Born and raised in Detroit, Michigan, it was in 1938 that Todd Webb bought his first camera aged 33, joining the Chrysler Camera Club and striking up a friendship with fellow budding photographer Harry Callahan; the pair developing a life-long fascination with the medium.
Moving to New York City in 1946 as a newly discharged Navy veteran, Webb dedicated himself to photography and spent a year photographing the city’s everyday life and architecture. With his large format camera and tripod, his hobby soon become his life; one year turning into several decades. With much support from the New York photography community — including luminaries like Georgia O’Keeffe, Walker Evans and Berenice Abbott — Webb was introduced to American curator Beaumont Newhall, and his first major solo exhibition was realised.
I See A City opened at the Museum of the City of New York in September 1946 to rave reviews, and was the catalyst of a long and successful career for the late photographer. Now, over seventy years later, the same museum is currently exhibiting a second solo exhibition of Webb’s work; A City Seen: Todd Webb’s Postwar New York, 1945-1960 serving as both a testament to the lasting potency of the photographer’s work and a spellbinding insight into a New York that has long gone.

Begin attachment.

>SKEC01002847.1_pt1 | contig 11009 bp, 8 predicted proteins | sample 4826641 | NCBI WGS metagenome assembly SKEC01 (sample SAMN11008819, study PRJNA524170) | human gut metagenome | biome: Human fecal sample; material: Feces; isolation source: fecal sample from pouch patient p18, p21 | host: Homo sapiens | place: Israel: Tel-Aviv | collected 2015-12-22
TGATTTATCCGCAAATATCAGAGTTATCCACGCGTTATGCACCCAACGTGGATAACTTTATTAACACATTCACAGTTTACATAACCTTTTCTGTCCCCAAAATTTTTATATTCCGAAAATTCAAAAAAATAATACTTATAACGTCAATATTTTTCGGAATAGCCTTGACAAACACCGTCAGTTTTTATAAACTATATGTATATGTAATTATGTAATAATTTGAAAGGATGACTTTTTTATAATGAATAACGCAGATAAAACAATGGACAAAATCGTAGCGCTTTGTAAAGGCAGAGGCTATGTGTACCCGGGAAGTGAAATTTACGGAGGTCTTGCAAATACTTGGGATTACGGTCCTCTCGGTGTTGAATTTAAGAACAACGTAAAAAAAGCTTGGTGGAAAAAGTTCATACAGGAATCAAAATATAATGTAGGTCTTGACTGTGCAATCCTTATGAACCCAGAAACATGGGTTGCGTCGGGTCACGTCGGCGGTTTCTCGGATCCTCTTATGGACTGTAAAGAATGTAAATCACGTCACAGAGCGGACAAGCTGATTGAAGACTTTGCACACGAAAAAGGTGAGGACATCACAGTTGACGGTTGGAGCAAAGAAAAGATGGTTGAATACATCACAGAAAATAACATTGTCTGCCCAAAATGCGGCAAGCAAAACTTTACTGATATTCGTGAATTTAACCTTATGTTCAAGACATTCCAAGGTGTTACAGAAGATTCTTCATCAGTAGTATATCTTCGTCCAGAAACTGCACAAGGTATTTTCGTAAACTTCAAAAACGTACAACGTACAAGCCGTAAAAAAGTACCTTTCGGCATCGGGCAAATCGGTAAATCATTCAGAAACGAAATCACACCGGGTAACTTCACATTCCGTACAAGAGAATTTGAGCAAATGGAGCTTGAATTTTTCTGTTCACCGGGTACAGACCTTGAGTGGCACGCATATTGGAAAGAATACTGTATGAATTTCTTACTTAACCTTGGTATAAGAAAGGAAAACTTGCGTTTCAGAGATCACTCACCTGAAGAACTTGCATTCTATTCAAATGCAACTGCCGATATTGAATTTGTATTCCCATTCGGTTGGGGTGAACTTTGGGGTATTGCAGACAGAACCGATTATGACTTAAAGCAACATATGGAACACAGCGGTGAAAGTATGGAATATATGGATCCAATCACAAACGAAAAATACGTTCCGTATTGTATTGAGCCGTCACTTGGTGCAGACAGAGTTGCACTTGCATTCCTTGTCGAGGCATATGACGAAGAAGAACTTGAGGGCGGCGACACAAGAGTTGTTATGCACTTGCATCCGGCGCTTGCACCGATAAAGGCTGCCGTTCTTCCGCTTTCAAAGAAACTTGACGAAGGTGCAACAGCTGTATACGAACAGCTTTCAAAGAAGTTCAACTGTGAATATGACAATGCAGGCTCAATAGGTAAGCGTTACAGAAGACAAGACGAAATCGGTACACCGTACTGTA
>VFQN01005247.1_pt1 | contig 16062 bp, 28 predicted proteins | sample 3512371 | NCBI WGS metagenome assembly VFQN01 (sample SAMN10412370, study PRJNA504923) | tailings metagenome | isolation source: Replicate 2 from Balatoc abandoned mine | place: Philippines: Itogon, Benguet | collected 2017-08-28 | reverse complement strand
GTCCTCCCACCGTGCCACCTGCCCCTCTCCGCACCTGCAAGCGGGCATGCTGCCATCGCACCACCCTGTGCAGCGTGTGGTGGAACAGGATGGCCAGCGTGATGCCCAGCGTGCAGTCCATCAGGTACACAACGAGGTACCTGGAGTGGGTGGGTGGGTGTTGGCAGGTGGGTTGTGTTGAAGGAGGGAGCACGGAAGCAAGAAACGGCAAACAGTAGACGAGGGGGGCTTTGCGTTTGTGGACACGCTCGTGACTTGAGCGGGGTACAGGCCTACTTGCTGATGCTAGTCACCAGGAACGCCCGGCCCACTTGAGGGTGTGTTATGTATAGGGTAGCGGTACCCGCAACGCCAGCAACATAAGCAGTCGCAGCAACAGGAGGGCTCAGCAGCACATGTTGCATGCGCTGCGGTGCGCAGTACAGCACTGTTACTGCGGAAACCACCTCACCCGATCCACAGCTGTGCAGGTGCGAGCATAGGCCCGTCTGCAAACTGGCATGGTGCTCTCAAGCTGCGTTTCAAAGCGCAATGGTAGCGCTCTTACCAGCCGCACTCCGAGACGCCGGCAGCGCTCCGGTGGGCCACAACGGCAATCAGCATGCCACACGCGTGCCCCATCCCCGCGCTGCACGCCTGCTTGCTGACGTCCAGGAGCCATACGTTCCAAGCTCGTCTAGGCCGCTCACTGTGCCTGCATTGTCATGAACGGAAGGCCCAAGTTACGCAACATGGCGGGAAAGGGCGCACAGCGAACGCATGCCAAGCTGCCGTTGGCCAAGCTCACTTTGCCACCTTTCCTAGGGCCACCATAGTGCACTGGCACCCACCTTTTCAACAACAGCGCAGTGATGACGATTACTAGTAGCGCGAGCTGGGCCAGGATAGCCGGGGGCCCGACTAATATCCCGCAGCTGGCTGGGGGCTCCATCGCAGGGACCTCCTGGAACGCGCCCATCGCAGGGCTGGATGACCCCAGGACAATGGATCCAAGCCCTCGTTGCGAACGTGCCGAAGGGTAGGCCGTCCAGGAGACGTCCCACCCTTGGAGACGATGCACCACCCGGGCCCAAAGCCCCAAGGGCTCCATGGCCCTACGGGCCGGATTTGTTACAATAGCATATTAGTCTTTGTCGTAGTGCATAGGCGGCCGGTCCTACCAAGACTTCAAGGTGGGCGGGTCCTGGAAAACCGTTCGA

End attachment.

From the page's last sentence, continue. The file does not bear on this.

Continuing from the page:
Featuring more than 100 vintage images, accompanied by entries from Webb’s own journal, the exhibition highlights Todd Webb’s personal exploration of the city that enthralled him, and provides an expansive document of New York in the years following World War II. Curated by the Museums’s Sean Corcoran, A City Seen: Todd Webb’s Postwar New York, 1945-1960 will remain on show until 4 September.